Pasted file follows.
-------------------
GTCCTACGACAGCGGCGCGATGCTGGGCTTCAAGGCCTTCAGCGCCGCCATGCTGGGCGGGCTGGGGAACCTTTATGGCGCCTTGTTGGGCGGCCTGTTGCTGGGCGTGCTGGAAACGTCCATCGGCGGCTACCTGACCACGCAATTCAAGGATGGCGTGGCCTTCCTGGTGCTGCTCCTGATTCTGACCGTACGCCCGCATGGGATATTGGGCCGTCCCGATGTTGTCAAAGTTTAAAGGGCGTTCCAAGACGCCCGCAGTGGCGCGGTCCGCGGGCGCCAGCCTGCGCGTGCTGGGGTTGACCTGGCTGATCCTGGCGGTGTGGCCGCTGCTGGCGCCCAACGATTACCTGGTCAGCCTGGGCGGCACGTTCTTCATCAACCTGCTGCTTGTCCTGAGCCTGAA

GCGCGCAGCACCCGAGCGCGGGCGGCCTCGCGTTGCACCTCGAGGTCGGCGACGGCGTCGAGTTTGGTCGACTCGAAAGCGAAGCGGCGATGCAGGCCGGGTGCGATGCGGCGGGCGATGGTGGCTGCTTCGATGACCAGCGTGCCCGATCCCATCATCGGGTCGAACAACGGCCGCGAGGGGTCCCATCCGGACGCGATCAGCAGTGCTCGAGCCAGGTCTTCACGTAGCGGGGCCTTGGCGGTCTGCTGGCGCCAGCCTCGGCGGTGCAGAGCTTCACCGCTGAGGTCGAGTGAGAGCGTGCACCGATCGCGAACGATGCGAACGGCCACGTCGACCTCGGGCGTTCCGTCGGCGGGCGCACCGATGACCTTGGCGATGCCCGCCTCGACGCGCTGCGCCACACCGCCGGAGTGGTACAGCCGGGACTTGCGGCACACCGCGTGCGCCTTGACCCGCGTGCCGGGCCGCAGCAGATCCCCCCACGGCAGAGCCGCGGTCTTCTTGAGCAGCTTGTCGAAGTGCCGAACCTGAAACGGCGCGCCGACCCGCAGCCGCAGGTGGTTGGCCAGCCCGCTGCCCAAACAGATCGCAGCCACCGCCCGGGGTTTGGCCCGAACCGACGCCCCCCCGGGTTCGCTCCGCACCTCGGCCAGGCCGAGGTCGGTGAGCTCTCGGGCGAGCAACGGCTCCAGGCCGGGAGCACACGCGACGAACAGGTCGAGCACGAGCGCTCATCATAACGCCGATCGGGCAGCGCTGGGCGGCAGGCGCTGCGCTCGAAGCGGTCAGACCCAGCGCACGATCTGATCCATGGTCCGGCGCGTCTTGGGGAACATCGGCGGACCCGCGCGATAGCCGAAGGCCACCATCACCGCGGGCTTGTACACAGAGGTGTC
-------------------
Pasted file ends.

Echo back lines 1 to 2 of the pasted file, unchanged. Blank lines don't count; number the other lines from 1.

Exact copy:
GTCCTACGACAGCGGCGCGATGCTGGGCTTCAAGGCCTTCAGCGCCGCCATGCTGGGCGGGCTGGGGAACCTTTATGGCGCCTTGTTGGGCGGCCTGTTGCTGGGCGTGCTGGAAACGTCCATCGGCGGCTACCTGACCACGCAATTCAAGGATGGCGTGGCCTTCCTGGTGCTGCTCCTGATTCTGACCGTACGCCCGCATGGGATATTGGGCCGTCCCGATGTTGTCAAAGTTTAAAGGGCGTTCCAAGACGCCCGCAGTGGCGCGGTCCGCGGGCGCCAGCCTGCGCGTGCTGGGGTTGACCTGGCTGATCCTGGCGGTGTGGCCGCTGCTGGCGCCCAACGATTACCTGGTCAGCCTGGGCGGCACGTTCTTCATCAACCTGCTGCTTGTCCTGAGCCTGAA

GCGCGCAGCACCCGAGCGCGGGCGGCCTCGCGTTGCACCTCGAGGTCGGCGACGGCGTCGAGTTTGGTCGACTCGAAAGCGAAGCGGCGATGCAGGCCGGGTGCGATGCGGCGGGCGATGGTGGCTGCTTCGATGACCAGCGTGCCCGATCCCATCATCGGGTCGAACAACGGCCGCGAGGGGTCCCATCCGGACGCGATCAGCAGTGCTCGAGCCAGGTCTTCACGTAGCGGGGCCTTGGCGGTCTGCTGGCGCCAGCCTCGGCGGTGCAGAGCTTCACCGCTGAGGTCGAGTGAGAGCGTGCACCGATCGCGAACGATGCGAACGGCCACGTCGACCTCGGGCGTTCCGTCGGCGGGCGCACCGATGACCTTGGCGATGCCCGCCTCGACGCGCTGCGCCACACCGCCGGAGTGGTACAGCCGGGACTTGCGGCACACCGCGTGCGCCTTGACCCGCGTGCCGGGCCGCAGCAGATCCCCCCACGGCAGAGCCGCGGTCTTCTTGAGCAGCTTGTCGAAGTGCCGAACCTGAAACGGCGCGCCGACCCGCAGCCGCAGGTGGTTGGCCAGCCCGCTGCCCAAACAGATCGCAGCCACCGCCCGGGGTTTGGCCCGAACCGACGCCCCCCCGGGTTCGCTCCGCACCTCGGCCAGGCCGAGGTCGGTGAGCTCTCGGGCGAGCAACGGCTCCAGGCCGGGAGCACACGCGACGAACAGGTCGAGCACGAGCGCTCATCATAACGCCGATCGGGCAGCGCTGGGCGGCAGGCGCTGCGCTCGAAGCGGTCAGACCCAGCGCACGATCTGATCCATGGTCCGGCGCGTCTTGGGGAACATCGGCGGACCCGCGCGATAGCCGAAGGCCACCATCACCGCGGGCTTGTACACAGAGGTGTC